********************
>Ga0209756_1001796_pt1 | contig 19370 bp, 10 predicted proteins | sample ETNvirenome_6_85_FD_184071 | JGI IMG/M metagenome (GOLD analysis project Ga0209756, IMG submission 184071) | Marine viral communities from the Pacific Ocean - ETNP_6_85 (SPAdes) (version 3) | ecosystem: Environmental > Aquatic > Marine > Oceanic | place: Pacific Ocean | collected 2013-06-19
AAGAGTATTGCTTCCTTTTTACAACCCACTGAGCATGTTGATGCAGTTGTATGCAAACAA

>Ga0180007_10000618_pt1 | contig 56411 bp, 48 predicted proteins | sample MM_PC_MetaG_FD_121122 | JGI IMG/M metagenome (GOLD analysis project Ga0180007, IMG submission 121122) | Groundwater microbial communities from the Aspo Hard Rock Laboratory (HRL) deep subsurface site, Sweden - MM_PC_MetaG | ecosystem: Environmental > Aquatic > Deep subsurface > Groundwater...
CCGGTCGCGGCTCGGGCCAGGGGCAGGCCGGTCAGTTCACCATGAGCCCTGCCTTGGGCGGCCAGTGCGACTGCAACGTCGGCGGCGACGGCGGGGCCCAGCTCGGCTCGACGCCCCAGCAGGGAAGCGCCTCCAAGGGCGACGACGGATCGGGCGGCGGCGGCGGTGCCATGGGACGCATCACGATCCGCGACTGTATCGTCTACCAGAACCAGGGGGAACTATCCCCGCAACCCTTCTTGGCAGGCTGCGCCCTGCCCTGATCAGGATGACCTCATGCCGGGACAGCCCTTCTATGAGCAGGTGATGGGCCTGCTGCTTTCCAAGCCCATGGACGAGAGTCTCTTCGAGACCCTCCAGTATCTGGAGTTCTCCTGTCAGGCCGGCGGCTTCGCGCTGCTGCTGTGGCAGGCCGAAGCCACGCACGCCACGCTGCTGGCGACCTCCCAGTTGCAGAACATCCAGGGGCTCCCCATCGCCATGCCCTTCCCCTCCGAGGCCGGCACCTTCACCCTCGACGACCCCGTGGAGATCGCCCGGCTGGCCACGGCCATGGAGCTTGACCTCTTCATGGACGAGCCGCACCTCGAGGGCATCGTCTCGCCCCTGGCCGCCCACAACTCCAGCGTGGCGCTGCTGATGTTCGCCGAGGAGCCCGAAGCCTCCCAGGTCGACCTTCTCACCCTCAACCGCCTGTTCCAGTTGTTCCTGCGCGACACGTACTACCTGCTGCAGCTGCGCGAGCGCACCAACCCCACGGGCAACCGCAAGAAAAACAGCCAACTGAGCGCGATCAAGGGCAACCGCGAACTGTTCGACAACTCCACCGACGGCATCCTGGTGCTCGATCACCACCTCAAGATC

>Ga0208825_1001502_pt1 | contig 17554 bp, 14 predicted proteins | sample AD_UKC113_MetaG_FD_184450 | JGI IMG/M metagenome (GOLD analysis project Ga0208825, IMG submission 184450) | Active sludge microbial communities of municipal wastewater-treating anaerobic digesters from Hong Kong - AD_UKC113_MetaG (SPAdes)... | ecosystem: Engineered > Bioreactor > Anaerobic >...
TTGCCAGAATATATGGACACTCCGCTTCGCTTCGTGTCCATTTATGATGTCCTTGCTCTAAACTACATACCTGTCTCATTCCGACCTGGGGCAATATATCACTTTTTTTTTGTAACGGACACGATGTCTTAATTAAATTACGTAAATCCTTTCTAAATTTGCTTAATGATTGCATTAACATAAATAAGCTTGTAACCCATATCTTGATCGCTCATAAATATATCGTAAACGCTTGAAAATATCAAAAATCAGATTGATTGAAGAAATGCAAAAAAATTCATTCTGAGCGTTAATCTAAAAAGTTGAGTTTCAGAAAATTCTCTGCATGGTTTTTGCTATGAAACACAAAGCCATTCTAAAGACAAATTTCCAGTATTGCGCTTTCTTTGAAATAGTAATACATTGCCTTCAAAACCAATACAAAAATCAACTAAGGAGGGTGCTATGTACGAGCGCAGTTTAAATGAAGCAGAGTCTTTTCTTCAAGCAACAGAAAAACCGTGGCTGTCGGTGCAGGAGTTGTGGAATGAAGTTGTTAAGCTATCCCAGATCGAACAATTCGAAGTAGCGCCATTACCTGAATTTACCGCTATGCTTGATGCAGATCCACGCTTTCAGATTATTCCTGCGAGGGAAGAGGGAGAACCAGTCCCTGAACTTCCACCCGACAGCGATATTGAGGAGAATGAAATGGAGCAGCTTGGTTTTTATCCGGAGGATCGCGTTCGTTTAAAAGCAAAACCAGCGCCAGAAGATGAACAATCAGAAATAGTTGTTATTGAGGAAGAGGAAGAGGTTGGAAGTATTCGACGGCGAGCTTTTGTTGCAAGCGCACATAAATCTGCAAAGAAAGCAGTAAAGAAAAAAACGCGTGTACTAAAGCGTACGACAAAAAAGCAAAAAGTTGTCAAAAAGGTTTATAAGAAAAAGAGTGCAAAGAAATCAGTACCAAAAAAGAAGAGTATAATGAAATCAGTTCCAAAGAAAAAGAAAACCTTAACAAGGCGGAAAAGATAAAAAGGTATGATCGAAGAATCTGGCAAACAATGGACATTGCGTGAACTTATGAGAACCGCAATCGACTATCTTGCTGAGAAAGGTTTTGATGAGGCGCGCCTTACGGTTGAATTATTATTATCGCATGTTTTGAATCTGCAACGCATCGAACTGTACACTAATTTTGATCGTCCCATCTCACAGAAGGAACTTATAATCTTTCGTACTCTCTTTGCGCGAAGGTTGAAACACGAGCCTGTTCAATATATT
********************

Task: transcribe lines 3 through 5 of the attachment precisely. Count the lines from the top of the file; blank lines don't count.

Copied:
>Ga0180007_10000618_pt1 | contig 56411 bp, 48 predicted proteins | sample MM_PC_MetaG_FD_121122 | JGI IMG/M metagenome (GOLD analysis project Ga0180007, IMG submission 121122) | Groundwater microbial communities from the Aspo Hard Rock Laboratory (HRL) deep subsurface site, Sweden - MM_PC_MetaG | ecosystem: Environmental > Aquatic > Deep subsurface > Groundwater...
CCGGTCGCGGCTCGGGCCAGGGGCAGGCCGGTCAGTTCACCATGAGCCCTGCCTTGGGCGGCCAGTGCGACTGCAACGTCGGCGGCGACGGCGGGGCCCAGCTCGGCTCGACGCCCCAGCAGGGAAGCGCCTCCAAGGGCGACGACGGATCGGGCGGCGGCGGCGGTGCCATGGGACGCATCACGATCCGCGACTGTATCGTCTACCAGAACCAGGGGGAACTATCCCCGCAACCCTTCTTGGCAGGCTGCGCCCTGCCCTGATCAGGATGACCTCATGCCGGGACAGCCCTTCTATGAGCAGGTGATGGGCCTGCTGCTTTCCAAGCCCATGGACGAGAGTCTCTTCGAGACCCTCCAGTATCTGGAGTTCTCCTGTCAGGCCGGCGGCTTCGCGCTGCTGCTGTGGCAGGCCGAAGCCACGCACGCCACGCTGCTGGCGACCTCCCAGTTGCAGAACATCCAGGGGCTCCCCATCGCCATGCCCTTCCCCTCCGAGGCCGGCACCTTCACCCTCGACGACCCCGTGGAGATCGCCCGGCTGGCCACGGCCATGGAGCTTGACCTCTTCATGGACGAGCCGCACCTCGAGGGCATCGTCTCGCCCCTGGCCGCCCACAACTCCAGCGTGGCGCTGCTGATGTTCGCCGAGGAGCCCGAAGCCTCCCAGGTCGACCTTCTCACCCTCAACCGCCTGTTCCAGTTGTTCCTGCGCGACACGTACTACCTGCTGCAGCTGCGCGAGCGCACCAACCCCACGGGCAACCGCAAGAAAAACAGCCAACTGAGCGCGATCAAGGGCAACCGCGAACTGTTCGACAACTCCACCGACGGCATCCTGGTGCTCGATCACCACCTCAAGATC

>Ga0208825_1001502_pt1 | contig 17554 bp, 14 predicted proteins | sample AD_UKC113_MetaG_FD_184450 | JGI IMG/M metagenome (GOLD analysis project Ga0208825, IMG submission 184450) | Active sludge microbial communities of municipal wastewater-treating anaerobic digesters from Hong Kong - AD_UKC113_MetaG (SPAdes)... | ecosystem: Engineered > Bioreactor > Anaerobic >...